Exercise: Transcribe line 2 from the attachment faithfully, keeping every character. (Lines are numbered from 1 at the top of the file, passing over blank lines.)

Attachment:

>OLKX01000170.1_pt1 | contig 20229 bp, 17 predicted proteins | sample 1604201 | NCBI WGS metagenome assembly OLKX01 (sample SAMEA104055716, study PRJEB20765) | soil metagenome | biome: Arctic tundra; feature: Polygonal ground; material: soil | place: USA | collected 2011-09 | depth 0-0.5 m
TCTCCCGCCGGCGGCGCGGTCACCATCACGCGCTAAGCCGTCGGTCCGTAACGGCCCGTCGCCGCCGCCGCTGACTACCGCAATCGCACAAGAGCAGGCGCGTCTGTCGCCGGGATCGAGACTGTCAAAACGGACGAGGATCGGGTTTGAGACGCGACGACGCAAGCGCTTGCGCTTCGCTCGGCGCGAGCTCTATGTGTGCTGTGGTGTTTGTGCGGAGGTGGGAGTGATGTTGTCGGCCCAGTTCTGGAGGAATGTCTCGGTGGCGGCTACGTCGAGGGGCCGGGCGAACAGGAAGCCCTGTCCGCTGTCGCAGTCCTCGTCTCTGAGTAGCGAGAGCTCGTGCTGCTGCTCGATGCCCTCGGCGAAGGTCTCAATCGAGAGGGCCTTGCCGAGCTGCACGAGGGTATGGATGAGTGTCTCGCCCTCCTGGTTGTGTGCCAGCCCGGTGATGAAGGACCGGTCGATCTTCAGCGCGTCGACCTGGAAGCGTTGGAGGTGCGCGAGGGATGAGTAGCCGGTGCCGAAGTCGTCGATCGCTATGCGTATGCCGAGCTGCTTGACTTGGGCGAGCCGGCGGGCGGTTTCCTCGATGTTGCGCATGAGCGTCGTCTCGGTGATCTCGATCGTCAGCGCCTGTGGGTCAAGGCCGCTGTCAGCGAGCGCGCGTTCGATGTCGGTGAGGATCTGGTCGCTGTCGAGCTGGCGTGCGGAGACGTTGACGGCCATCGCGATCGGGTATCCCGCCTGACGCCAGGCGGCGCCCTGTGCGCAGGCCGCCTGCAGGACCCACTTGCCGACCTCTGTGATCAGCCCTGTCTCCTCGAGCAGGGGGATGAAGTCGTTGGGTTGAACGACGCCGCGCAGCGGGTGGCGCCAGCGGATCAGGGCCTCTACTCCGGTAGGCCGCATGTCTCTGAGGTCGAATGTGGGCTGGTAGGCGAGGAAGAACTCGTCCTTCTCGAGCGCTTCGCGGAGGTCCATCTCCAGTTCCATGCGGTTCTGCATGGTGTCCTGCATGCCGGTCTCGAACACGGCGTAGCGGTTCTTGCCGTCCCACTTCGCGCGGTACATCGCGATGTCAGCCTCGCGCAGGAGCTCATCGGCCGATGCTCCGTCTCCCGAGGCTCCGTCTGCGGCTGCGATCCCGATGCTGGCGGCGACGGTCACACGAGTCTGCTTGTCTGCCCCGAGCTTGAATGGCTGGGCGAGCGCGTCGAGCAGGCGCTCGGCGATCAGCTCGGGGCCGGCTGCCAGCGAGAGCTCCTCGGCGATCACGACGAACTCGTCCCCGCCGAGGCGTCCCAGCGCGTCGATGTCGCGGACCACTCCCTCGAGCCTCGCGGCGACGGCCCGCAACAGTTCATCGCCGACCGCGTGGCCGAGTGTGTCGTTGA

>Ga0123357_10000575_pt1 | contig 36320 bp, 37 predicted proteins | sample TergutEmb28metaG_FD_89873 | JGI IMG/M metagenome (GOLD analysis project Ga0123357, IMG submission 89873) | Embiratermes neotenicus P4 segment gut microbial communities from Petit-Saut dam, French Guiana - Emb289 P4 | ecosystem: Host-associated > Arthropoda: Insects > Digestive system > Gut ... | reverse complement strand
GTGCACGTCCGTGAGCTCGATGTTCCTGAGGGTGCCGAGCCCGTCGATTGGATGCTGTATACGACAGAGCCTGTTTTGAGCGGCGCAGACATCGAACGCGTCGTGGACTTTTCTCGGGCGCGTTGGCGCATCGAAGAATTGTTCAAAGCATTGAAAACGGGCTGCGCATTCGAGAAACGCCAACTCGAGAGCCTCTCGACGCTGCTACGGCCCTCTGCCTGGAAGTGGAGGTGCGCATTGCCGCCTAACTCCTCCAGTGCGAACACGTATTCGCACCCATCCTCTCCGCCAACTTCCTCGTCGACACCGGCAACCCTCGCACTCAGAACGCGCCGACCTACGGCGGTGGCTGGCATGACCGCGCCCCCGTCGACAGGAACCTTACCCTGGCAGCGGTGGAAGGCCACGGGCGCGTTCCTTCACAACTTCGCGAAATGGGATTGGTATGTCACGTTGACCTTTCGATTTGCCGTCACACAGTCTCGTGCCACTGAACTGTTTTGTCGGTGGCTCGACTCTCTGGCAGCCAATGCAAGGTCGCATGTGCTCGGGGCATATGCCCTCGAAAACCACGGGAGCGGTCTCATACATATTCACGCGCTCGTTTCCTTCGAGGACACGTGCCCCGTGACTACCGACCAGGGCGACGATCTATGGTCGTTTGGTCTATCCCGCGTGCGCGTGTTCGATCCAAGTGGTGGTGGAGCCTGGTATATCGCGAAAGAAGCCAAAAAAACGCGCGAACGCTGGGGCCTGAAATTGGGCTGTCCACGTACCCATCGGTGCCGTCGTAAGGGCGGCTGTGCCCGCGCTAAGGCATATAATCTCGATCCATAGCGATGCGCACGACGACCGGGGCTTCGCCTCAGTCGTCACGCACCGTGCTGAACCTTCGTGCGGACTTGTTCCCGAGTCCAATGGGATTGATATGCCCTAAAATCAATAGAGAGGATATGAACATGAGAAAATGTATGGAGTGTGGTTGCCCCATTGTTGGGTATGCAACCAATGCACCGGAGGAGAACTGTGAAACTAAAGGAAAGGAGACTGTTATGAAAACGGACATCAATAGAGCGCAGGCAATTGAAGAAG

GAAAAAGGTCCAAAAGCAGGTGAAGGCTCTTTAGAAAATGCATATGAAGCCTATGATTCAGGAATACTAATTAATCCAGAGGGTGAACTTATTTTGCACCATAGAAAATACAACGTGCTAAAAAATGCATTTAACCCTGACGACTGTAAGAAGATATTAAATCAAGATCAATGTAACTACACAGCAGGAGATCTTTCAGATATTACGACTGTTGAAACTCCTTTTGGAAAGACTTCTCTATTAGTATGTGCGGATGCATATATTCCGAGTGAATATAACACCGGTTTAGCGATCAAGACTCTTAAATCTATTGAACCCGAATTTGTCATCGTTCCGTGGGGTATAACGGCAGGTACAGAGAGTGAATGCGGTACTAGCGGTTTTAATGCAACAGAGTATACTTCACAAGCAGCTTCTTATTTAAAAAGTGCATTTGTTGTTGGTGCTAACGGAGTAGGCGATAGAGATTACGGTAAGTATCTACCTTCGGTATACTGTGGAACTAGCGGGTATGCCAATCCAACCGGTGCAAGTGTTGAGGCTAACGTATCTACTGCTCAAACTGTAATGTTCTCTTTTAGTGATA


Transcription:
TCTCCCGCCGGCGGCGCGGTCACCATCACGCGCTAAGCCGTCGGTCCGTAACGGCCCGTCGCCGCCGCCGCTGACTACCGCAATCGCACAAGAGCAGGCGCGTCTGTCGCCGGGATCGAGACTGTCAAAACGGACGAGGATCGGGTTTGAGACGCGACGACGCAAGCGCTTGCGCTTCGCTCGGCGCGAGCTCTATGTGTGCTGTGGTGTTTGTGCGGAGGTGGGAGTGATGTTGTCGGCCCAGTTCTGGAGGAATGTCTCGGTGGCGGCTACGTCGAGGGGCCGGGCGAACAGGAAGCCCTGTCCGCTGTCGCAGTCCTCGTCTCTGAGTAGCGAGAGCTCGTGCTGCTGCTCGATGCCCTCGGCGAAGGTCTCAATCGAGAGGGCCTTGCCGAGCTGCACGAGGGTATGGATGAGTGTCTCGCCCTCCTGGTTGTGTGCCAGCCCGGTGATGAAGGACCGGTCGATCTTCAGCGCGTCGACCTGGAAGCGTTGGAGGTGCGCGAGGGATGAGTAGCCGGTGCCGAAGTCGTCGATCGCTATGCGTATGCCGAGCTGCTTGACTTGGGCGAGCCGGCGGGCGGTTTCCTCGATGTTGCGCATGAGCGTCGTCTCGGTGATCTCGATCGTCAGCGCCTGTGGGTCAAGGCCGCTGTCAGCGAGCGCGCGTTCGATGTCGGTGAGGATCTGGTCGCTGTCGAGCTGGCGTGCGGAGACGTTGACGGCCATCGCGATCGGGTATCCCGCCTGACGCCAGGCGGCGCCCTGTGCGCAGGCCGCCTGCAGGACCCACTTGCCGACCTCTGTGATCAGCCCTGTCTCCTCGAGCAGGGGGATGAAGTCGTTGGGTTGAACGACGCCGCGCAGCGGGTGGCGCCAGCGGATCAGGGCCTCTACTCCGGTAGGCCGCATGTCTCTGAGGTCGAATGTGGGCTGGTAGGCGAGGAAGAACTCGTCCTTCTCGAGCGCTTCGCGGAGGTCCATCTCCAGTTCCATGCGGTTCTGCATGGTGTCCTGCATGCCGGTCTCGAACACGGCGTAGCGGTTCTTGCCGTCCCACTTCGCGCGGTACATCGCGATGTCAGCCTCGCGCAGGAGCTCATCGGCCGATGCTCCGTCTCCCGAGGCTCCGTCTGCGGCTGCGATCCCGATGCTGGCGGCGACGGTCACACGAGTCTGCTTGTCTGCCCCGAGCTTGAATGGCTGGGCGAGCGCGTCGAGCAGGCGCTCGGCGATCAGCTCGGGGCCGGCTGCCAGCGAGAGCTCCTCGGCGATCACGACGAACTCGTCCCCGCCGAGGCGTCCCAGCGCGTCGATGTCGCGGACCACTCCCTCGAGCCTCGCGGCGACGGCCCGCAACAGTTCATCGCCGACCGCGTGGCCGAGTGTGTCGTTGA